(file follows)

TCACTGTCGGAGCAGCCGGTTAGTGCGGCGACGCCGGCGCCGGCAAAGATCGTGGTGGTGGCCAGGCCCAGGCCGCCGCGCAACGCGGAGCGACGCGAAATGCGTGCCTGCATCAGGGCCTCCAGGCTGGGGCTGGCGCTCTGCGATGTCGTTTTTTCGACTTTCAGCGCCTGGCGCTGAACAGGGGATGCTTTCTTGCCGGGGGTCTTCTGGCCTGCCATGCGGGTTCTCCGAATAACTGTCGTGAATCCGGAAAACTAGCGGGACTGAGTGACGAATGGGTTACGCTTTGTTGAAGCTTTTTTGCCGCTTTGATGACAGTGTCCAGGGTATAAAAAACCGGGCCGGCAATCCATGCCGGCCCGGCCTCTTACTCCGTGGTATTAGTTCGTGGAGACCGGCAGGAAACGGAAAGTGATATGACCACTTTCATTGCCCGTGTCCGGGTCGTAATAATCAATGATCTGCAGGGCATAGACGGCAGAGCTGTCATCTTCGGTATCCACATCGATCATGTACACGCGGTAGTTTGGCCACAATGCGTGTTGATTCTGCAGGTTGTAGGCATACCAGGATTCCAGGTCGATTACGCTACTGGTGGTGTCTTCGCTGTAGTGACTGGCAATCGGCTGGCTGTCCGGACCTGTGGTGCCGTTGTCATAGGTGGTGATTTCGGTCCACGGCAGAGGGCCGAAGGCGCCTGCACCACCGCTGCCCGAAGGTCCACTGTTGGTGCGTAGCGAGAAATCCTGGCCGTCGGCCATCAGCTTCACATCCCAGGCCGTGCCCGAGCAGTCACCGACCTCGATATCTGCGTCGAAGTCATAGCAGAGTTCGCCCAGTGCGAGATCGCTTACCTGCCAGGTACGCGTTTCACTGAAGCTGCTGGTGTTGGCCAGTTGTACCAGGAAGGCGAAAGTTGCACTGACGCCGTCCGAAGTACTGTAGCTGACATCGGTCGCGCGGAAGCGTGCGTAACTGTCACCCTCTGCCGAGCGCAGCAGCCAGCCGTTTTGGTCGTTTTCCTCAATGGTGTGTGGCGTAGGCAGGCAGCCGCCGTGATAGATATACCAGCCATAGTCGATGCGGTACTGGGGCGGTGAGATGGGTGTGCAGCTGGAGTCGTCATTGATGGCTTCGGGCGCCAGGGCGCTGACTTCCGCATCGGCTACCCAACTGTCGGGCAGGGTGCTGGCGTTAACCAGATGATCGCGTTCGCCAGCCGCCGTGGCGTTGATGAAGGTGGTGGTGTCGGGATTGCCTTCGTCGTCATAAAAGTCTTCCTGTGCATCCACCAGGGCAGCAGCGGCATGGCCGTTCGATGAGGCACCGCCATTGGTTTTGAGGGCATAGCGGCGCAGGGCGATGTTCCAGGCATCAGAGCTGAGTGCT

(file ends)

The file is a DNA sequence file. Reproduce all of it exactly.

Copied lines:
TCACTGTCGGAGCAGCCGGTTAGTGCGGCGACGCCGGCGCCGGCAAAGATCGTGGTGGTGGCCAGGCCCAGGCCGCCGCGCAACGCGGAGCGACGCGAAATGCGTGCCTGCATCAGGGCCTCCAGGCTGGGGCTGGCGCTCTGCGATGTCGTTTTTTCGACTTTCAGCGCCTGGCGCTGAACAGGGGATGCTTTCTTGCCGGGGGTCTTCTGGCCTGCCATGCGGGTTCTCCGAATAACTGTCGTGAATCCGGAAAACTAGCGGGACTGAGTGACGAATGGGTTACGCTTTGTTGAAGCTTTTTTGCCGCTTTGATGACAGTGTCCAGGGTATAAAAAACCGGGCCGGCAATCCATGCCGGCCCGGCCTCTTACTCCGTGGTATTAGTTCGTGGAGACCGGCAGGAAACGGAAAGTGATATGACCACTTTCATTGCCCGTGTCCGGGTCGTAATAATCAATGATCTGCAGGGCATAGACGGCAGAGCTGTCATCTTCGGTATCCACATCGATCATGTACACGCGGTAGTTTGGCCACAATGCGTGTTGATTCTGCAGGTTGTAGGCATACCAGGATTCCAGGTCGATTACGCTACTGGTGGTGTCTTCGCTGTAGTGACTGGCAATCGGCTGGCTGTCCGGACCTGTGGTGCCGTTGTCATAGGTGGTGATTTCGGTCCACGGCAGAGGGCCGAAGGCGCCTGCACCACCGCTGCCCGAAGGTCCACTGTTGGTGCGTAGCGAGAAATCCTGGCCGTCGGCCATCAGCTTCACATCCCAGGCCGTGCCCGAGCAGTCACCGACCTCGATATCTGCGTCGAAGTCATAGCAGAGTTCGCCCAGTGCGAGATCGCTTACCTGCCAGGTACGCGTTTCACTGAAGCTGCTGGTGTTGGCCAGTTGTACCAGGAAGGCGAAAGTTGCACTGACGCCGTCCGAAGTACTGTAGCTGACATCGGTCGCGCGGAAGCGTGCGTAACTGTCACCCTCTGCCGAGCGCAGCAGCCAGCCGTTTTGGTCGTTTTCCTCAATGGTGTGTGGCGTAGGCAGGCAGCCGCCGTGATAGATATACCAGCCATAGTCGATGCGGTACTGGGGCGGTGAGATGGGTGTGCAGCTGGAGTCGTCATTGATGGCTTCGGGCGCCAGGGCGCTGACTTCCGCATCGGCTACCCAACTGTCGGGCAGGGTGCTGGCGTTAACCAGATGATCGCGTTCGCCAGCCGCCGTGGCGTTGATGAAGGTGGTGGTGTCGGGATTGCCTTCGTCGTCATAAAAGTCTTCCTGTGCATCCACCAGGGCAGCAGCGGCATGGCCGTTCGATGAGGCACCGCCATTGGTTTTGAGGGCATAGCGGCGCAGGGCGATGTTCCAGGCATCAGAGCTGAGTGCT